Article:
Born: 02/25/1987 Muskegon,MI
Height/Weight: 6’2”, 218lb
Position: Left Wing
Contract: Signed through 2022-23, $4,250,000 AAV
The season started off on a high note for Justin Abdelkader as on October 5th the Red Wings announced the Muskegon native would wear the “A” previously held by Pavel Datsyuk. Unfortunately for him and the Red Wings that would be the high point of his season.
Abdelkader struggled to find offense without Pavel, only twice logging multiple points in a game and not once scoring more than one goal. On top of that, a knee injury at the beginning of December kept him out just over a month.
In the end, he saw career or near career lows in goals, assists, points, shots, hits and CorsiFor%. On the plus side, he also reduced his penalty minutes by more than half from last season.
What He Did Vs. Expectations:
Coming off of seasons of 23 and 19 goals and entering the first season of the seven year extension he signed midway through the 2015-16 season the Red Wings expected more of the same from Abdelkader. Fans expected (or at least wanted) him to learn how to play with the edge he established in his game without taking the bad and often poorly timed penalties that cost the team games in 2015-16.
In cutting his PIM down to 50 for the season (the second lowest total of his career in an 82 game season) Abdelkader did a much better job staying out of the penalty box, although he did still have a few of those really bad penalties that ended up costing the team points.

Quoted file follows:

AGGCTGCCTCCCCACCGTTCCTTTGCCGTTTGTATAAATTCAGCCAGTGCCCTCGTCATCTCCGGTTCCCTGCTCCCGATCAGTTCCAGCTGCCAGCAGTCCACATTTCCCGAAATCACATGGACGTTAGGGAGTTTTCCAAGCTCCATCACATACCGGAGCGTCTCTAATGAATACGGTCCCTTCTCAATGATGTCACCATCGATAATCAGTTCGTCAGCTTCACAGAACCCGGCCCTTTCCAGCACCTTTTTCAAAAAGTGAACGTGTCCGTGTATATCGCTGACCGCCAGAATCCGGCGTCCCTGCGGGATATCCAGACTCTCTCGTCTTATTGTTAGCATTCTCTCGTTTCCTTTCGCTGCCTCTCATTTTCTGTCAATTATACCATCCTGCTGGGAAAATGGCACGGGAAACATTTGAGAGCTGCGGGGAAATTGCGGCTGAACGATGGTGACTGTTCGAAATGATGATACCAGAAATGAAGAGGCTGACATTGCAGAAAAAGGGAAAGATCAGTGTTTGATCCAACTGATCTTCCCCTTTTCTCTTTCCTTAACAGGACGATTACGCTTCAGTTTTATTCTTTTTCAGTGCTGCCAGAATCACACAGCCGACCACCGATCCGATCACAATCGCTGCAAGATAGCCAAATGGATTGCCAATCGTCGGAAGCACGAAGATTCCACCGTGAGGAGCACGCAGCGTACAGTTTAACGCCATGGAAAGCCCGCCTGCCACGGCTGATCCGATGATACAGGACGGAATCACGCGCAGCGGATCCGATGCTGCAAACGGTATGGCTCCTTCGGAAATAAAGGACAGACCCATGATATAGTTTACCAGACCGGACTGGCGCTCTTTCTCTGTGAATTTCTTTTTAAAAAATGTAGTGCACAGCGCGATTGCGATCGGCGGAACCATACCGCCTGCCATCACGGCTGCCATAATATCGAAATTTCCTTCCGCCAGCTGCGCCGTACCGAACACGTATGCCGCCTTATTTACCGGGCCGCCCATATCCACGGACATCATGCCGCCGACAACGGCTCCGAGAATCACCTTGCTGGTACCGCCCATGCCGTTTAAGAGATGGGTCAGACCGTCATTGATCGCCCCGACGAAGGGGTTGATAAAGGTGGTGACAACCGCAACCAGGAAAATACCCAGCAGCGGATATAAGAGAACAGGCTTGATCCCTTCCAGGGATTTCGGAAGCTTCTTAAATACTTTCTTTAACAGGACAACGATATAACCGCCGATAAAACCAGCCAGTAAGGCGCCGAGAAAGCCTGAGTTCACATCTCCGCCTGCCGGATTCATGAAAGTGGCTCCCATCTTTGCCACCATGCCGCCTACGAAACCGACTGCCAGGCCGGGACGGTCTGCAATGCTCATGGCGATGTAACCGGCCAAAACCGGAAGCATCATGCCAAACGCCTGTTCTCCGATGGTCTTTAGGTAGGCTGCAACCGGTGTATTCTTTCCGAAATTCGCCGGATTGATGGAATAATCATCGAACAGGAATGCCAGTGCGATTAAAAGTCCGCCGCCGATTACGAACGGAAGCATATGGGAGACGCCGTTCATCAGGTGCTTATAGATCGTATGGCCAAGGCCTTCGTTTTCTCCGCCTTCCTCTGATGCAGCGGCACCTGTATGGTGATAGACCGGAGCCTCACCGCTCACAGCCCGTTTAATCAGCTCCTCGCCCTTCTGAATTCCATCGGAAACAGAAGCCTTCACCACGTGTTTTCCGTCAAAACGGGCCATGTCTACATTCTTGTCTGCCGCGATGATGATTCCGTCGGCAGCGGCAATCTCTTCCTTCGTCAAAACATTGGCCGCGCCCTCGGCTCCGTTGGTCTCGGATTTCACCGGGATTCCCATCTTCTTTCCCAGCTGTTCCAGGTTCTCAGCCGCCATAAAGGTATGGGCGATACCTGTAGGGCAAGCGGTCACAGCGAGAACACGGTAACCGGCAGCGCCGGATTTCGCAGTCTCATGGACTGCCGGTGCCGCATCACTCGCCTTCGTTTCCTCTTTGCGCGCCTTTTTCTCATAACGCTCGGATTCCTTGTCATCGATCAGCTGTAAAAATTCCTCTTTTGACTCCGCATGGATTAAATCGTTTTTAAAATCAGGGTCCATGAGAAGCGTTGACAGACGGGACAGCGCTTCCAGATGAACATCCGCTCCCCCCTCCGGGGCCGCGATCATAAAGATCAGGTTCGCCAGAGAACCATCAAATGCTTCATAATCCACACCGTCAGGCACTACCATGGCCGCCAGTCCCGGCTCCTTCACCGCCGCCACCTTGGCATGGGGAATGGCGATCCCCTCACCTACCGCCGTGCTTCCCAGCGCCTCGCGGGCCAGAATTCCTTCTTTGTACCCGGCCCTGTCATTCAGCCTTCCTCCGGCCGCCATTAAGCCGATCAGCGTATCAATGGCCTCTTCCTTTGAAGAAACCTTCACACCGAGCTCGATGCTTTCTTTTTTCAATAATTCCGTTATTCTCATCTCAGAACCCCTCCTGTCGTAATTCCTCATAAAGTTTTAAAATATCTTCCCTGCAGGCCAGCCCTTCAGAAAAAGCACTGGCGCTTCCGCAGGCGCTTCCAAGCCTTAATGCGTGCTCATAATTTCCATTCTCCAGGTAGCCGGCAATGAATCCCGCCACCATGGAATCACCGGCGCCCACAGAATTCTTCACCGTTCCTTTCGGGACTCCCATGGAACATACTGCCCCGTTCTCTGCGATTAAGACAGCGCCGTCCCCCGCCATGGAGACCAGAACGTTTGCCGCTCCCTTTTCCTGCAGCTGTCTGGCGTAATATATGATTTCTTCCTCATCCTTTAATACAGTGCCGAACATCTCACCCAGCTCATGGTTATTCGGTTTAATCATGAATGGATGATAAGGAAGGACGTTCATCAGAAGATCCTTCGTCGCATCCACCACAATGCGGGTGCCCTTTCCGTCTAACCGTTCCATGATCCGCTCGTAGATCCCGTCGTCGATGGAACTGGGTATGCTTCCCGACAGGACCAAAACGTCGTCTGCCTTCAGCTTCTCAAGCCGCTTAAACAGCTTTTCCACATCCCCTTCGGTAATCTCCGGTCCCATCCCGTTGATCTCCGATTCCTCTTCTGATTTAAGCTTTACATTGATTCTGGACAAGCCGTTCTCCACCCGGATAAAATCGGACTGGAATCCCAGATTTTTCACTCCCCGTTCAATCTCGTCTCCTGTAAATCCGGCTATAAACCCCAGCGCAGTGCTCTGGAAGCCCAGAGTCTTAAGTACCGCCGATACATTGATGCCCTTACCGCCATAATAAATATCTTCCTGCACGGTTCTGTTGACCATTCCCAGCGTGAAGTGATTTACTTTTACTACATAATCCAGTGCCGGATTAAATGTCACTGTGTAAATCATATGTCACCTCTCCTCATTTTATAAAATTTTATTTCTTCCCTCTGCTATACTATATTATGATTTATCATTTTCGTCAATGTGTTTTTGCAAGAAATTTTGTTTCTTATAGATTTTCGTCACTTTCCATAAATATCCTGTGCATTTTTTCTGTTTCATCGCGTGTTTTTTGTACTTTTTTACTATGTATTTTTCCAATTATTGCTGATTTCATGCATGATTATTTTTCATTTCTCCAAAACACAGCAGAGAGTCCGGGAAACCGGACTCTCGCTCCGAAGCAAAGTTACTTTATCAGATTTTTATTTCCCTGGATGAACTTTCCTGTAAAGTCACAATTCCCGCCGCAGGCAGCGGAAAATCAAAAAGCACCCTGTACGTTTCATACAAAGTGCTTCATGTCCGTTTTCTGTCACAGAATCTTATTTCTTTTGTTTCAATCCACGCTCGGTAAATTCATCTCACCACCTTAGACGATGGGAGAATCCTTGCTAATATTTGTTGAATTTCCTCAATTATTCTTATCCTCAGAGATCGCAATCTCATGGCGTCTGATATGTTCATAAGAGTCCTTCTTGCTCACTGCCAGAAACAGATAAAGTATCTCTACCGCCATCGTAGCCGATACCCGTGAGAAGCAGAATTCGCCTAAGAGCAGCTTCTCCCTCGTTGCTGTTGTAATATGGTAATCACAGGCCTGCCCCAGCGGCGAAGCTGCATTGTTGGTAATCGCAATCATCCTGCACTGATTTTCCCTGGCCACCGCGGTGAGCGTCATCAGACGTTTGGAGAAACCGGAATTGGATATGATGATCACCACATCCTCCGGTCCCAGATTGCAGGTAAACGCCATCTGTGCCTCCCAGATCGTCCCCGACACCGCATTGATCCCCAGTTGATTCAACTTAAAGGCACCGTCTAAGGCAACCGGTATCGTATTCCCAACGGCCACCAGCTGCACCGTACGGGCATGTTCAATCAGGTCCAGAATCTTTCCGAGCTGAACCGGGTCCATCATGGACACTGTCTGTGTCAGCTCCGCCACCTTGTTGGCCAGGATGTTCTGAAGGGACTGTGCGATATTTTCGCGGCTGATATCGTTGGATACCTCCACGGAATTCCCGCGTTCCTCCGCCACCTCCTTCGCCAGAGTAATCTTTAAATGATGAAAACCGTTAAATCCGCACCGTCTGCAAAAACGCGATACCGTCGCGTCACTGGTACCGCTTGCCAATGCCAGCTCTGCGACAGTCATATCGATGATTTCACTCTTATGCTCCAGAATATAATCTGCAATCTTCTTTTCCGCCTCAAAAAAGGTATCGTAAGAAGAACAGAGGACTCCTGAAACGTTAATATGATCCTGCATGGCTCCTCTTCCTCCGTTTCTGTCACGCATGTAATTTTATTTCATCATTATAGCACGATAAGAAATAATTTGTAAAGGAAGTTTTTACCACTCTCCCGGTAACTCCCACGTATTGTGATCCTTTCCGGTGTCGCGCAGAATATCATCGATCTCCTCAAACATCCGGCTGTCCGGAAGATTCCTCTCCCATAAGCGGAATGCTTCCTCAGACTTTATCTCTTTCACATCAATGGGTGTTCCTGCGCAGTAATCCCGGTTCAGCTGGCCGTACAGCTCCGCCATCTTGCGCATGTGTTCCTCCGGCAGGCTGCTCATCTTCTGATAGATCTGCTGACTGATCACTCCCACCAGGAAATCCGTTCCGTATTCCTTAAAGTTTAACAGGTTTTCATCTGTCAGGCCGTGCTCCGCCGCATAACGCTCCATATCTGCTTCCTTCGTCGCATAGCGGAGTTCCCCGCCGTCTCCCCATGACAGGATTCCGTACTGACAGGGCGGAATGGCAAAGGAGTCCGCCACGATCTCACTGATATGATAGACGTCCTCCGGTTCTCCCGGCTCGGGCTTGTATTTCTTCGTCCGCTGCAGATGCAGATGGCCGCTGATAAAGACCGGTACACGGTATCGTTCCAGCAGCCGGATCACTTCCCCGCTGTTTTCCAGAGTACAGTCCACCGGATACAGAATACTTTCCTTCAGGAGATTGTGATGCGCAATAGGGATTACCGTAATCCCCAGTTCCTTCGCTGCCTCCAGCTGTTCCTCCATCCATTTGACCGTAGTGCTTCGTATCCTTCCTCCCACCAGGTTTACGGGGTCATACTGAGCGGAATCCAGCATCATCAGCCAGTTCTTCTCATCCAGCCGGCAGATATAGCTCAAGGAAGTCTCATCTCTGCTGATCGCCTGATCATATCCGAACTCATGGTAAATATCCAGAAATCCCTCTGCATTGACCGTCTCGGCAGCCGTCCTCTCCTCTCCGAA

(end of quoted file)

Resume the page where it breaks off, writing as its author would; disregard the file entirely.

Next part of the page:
Unfortunately, he also saw his offensive numbers shrink to some of the lowest of his career as well. Part of this is from missing 18 games due to injury. Another part can be attributed to an ever-changing role on the team. The emergence of Anthony Mantha and Andreas Athanasiou as well as constantly changing roster led to Abdelkader being bounced all over the lineup. This is reflected in his TOI stats where eight different forwards logged over 100 minutes of even strength ice time with Abby, but only Dylan Larkin was over 200. Justin also saw a change in his usage as his even strength defensive zone starts percentage was over fifty percent for the first time in his career. It appears that as the season went on and guys like Mantha, Athanasiou and Tomas Tatar earned more playing time that Abdelkader was asked to take on a more defensive minded role on a line with Dylan Larkin and/or Darren Helm than the secondary scorer/power forward/piano mover role he enjoyed the past few seasons on a line with Pavel Datsyuk.
Final Grade: D
This was a lot tougher of a grade to give out than I had expected. On one hand, Abdelkader did not perform anywhere near the production levels that fans, the organization and his contract expected. On the other, a midseason injury and ever-changing role on an offensively challenged team did not really put him in the best position to succeed in the first place. In the end though, I decided to go a little tougher on the grade than I originally wanted to simply because despite all the challenges this season brought I expected someone wearing an “A” for the Detroit Red Wings to be able to overcome those challenges and produce.
Up next we take a look at Xavier Ouellet
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